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Employees Have Rights to Work Together to Improve Their Working Conditions, Pay and Benefits
March 1, 2023
The National Labor Relations Act (NLRA) is a federal law enacted in 1935 that protects the rights of employees to engage in collective bargaining and other union-related activities. Many employees are surprised that the NLRA covers them even if they are not part of a union.
Some of the key rights that employees have under the NLRA include:
- The right to form, join, or assist a union: Employees have the right to form, join, or assist labor organizations, including unions, for the purpose of collective bargaining or other mutual aid or protection.
- The right to bargain collectively: Employees have the right to bargain collectively with their employers through representatives of their own choosing.
- The right to engage in protected concerted activity: Employees have the right to engage in protected concerted activity, which includes joining with other employees to address work-related issues, such as wages, benefits, and working conditions.
- The right to strike: Employees have the right to strike, which is a work stoppage intended to put pressure on the employer to address employee grievances.
- The right to refrain from engaging in union activity: Employees have the right to refrain from engaging in union activity, including joining a union or participating in union-sponsored activities.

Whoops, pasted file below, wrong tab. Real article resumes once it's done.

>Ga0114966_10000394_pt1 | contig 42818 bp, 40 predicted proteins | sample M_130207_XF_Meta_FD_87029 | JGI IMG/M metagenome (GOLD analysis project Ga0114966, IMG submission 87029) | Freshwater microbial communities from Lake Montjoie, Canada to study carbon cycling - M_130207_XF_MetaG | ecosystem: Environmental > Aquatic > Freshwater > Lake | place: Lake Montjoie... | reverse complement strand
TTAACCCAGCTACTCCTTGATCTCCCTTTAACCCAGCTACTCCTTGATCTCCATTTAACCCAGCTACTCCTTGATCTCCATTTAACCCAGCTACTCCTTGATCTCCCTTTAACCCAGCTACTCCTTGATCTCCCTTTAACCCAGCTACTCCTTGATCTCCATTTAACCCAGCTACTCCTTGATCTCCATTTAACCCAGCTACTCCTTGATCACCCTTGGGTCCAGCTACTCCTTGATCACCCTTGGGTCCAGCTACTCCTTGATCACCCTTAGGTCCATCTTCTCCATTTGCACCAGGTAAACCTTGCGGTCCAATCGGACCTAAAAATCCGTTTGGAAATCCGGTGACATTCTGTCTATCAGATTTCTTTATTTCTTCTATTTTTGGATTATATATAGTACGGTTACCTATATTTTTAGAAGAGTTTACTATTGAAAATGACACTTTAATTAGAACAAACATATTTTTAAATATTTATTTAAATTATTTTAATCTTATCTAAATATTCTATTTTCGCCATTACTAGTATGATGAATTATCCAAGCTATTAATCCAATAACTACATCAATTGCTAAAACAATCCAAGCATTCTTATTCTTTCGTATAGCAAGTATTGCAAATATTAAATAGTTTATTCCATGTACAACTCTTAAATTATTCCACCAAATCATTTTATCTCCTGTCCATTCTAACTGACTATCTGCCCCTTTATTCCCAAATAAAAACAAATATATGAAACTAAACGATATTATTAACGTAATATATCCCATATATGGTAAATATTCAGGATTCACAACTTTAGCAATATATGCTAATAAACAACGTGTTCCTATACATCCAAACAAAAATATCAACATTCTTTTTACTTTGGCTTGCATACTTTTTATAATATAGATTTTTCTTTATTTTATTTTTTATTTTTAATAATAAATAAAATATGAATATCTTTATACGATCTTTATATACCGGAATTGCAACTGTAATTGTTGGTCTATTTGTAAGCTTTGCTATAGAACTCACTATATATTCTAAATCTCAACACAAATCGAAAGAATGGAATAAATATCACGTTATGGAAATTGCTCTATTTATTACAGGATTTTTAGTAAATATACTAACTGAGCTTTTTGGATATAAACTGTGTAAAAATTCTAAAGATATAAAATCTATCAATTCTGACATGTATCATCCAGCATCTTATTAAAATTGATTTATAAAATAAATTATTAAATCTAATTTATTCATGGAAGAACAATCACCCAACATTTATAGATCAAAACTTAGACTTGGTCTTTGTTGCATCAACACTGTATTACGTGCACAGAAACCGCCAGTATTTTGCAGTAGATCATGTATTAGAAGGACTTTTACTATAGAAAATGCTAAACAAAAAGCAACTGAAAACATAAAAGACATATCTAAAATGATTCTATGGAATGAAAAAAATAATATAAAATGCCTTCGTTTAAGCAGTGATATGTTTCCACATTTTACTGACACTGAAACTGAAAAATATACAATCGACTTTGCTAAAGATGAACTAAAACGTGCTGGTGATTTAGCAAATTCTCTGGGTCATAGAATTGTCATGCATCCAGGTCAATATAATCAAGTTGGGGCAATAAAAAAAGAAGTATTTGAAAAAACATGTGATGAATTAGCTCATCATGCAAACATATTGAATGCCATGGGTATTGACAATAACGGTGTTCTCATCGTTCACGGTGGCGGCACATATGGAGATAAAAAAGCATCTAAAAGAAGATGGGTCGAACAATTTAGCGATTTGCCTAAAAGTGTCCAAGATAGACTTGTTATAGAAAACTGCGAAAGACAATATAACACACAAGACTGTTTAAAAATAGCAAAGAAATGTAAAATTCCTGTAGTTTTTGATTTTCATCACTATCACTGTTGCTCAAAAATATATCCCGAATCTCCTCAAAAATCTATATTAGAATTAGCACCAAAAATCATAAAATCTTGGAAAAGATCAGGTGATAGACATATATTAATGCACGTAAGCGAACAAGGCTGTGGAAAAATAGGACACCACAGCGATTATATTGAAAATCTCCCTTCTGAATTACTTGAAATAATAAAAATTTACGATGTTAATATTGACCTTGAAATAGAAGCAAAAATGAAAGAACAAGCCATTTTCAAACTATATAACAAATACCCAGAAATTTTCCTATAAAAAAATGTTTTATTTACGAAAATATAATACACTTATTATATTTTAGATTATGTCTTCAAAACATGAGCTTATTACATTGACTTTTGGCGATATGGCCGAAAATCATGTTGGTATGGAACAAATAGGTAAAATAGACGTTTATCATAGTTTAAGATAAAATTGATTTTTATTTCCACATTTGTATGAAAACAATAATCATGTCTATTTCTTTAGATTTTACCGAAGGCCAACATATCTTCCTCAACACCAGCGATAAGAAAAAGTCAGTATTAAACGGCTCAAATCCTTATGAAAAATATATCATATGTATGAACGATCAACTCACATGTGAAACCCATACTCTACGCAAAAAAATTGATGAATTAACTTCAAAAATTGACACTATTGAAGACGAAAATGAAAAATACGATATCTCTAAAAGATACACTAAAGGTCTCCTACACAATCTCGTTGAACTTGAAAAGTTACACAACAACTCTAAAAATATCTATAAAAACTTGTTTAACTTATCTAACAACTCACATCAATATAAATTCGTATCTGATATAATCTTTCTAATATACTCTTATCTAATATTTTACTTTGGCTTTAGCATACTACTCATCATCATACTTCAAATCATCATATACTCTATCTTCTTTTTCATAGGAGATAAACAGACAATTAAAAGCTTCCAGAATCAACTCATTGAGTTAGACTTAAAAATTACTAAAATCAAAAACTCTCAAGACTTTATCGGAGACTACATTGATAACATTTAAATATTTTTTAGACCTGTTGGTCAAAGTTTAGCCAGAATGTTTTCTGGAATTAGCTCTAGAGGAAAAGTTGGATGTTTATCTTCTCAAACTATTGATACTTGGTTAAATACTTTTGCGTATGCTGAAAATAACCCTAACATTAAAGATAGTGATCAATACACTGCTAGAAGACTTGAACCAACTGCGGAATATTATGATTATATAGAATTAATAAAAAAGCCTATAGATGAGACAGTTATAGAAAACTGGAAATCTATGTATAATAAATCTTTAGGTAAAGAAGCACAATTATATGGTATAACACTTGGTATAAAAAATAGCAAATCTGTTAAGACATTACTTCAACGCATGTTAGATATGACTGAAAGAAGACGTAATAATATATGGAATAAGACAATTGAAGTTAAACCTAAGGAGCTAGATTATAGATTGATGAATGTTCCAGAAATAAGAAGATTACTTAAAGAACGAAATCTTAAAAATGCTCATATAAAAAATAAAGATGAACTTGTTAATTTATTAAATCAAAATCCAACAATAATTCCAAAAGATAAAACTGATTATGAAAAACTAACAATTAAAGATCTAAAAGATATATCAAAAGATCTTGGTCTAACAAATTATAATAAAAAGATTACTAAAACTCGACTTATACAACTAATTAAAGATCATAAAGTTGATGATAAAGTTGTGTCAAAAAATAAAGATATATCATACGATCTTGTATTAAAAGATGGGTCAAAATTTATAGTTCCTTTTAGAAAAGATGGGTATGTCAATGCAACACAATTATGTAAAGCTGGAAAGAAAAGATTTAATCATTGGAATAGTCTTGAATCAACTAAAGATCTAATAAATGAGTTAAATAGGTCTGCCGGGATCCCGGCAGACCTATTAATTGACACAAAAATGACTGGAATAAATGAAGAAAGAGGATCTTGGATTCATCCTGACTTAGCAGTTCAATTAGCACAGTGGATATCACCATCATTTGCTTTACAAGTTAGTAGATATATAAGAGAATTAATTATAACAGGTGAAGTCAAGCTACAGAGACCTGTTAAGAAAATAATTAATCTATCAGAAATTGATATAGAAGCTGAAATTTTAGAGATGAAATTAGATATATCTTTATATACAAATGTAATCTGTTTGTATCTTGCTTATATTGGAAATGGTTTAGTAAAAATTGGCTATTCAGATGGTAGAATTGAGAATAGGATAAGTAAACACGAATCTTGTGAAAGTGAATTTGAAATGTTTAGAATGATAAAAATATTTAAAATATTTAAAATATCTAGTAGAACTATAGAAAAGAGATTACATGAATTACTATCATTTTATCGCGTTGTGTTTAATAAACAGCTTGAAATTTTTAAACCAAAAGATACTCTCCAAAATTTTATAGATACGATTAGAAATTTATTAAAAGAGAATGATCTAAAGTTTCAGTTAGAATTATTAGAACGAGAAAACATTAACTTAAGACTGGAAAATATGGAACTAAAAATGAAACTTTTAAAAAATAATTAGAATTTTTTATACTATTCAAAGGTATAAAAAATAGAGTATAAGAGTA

- The right to engage in unfair labor practice strikes: Employees have the right to engage in an unfair labor practice strike, which is a work stoppage intended to protest an employer’s unfair labor practices.
- The right to file unfair labor practice charges: Employees have the right to file unfair labor practice charges against their employer or union if they believe that their rights under the NLRA have been violated.
It is important to note that the NLRA applies to most private sector employees, but not to government employees, agricultural workers, or independent contractors. Additionally, some states have their own labor relations laws that provide additional protections for employees.
The deadline for filing a charge with the National Labor Relations Board (NLRB) is generally six months from the date of the alleged unfair labor practice.
It’s important to note that the deadline for filing a charge is strict, and missing the deadline can result in the loss of legal remedies. Therefore, it is important to consult with an attorney or the NLRB as soon as possible if you believe your rights under the National Labor Relations Act (NLRA) have been violated.
Pietrucha Law Firm represents employees with NLRA Charges against their employers. For more information, contact our office 630-344-6370.
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